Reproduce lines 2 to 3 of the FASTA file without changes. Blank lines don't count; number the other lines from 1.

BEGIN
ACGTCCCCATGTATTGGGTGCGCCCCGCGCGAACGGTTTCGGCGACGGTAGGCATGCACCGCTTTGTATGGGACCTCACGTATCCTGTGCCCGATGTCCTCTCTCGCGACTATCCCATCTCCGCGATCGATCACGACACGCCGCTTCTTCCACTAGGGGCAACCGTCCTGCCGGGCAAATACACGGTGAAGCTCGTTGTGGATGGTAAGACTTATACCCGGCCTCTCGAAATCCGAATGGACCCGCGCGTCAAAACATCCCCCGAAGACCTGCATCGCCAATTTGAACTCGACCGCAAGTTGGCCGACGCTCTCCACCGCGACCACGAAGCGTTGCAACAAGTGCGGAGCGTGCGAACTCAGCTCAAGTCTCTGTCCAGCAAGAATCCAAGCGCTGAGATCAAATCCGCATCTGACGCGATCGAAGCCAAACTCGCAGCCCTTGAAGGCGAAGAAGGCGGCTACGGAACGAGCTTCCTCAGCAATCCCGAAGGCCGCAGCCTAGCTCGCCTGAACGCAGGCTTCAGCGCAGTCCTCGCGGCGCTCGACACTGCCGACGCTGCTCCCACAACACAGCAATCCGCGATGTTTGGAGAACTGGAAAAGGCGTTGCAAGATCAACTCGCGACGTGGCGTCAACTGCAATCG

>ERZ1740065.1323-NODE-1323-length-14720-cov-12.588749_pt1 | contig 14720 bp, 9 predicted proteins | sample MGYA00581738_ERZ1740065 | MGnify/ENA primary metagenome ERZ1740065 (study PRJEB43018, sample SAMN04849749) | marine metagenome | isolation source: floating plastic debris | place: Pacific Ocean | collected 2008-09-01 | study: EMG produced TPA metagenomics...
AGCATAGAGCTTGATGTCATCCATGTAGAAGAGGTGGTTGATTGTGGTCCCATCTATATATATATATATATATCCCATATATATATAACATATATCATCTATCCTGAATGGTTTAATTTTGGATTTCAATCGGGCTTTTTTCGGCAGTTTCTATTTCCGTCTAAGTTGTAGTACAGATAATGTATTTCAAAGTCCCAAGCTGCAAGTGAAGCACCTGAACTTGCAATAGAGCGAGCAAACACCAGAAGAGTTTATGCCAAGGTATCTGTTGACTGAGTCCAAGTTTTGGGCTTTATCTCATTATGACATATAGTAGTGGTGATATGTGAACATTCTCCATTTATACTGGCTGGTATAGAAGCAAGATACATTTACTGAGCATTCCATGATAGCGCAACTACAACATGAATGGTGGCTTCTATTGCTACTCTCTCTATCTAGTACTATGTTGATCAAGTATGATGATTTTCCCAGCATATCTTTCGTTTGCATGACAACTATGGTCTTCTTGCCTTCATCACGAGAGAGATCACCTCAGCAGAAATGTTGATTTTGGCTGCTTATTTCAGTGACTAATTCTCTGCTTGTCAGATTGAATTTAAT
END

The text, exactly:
>ERZ1740065.1323-NODE-1323-length-14720-cov-12.588749_pt1 | contig 14720 bp, 9 predicted proteins | sample MGYA00581738_ERZ1740065 | MGnify/ENA primary metagenome ERZ1740065 (study PRJEB43018, sample SAMN04849749) | marine metagenome | isolation source: floating plastic debris | place: Pacific Ocean | collected 2008-09-01 | study: EMG produced TPA metagenomics...
AGCATAGAGCTTGATGTCATCCATGTAGAAGAGGTGGTTGATTGTGGTCCCATCTATATATATATATATATATCCCATATATATATAACATATATCATCTATCCTGAATGGTTTAATTTTGGATTTCAATCGGGCTTTTTTCGGCAGTTTCTATTTCCGTCTAAGTTGTAGTACAGATAATGTATTTCAAAGTCCCAAGCTGCAAGTGAAGCACCTGAACTTGCAATAGAGCGAGCAAACACCAGAAGAGTTTATGCCAAGGTATCTGTTGACTGAGTCCAAGTTTTGGGCTTTATCTCATTATGACATATAGTAGTGGTGATATGTGAACATTCTCCATTTATACTGGCTGGTATAGAAGCAAGATACATTTACTGAGCATTCCATGATAGCGCAACTACAACATGAATGGTGGCTTCTATTGCTACTCTCTCTATCTAGTACTATGTTGATCAAGTATGATGATTTTCCCAGCATATCTTTCGTTTGCATGACAACTATGGTCTTCTTGCCTTCATCACGAGAGAGATCACCTCAGCAGAAATGTTGATTTTGGCTGCTTATTTCAGTGACTAATTCTCTGCTTGTCAGATTGAATTTAAT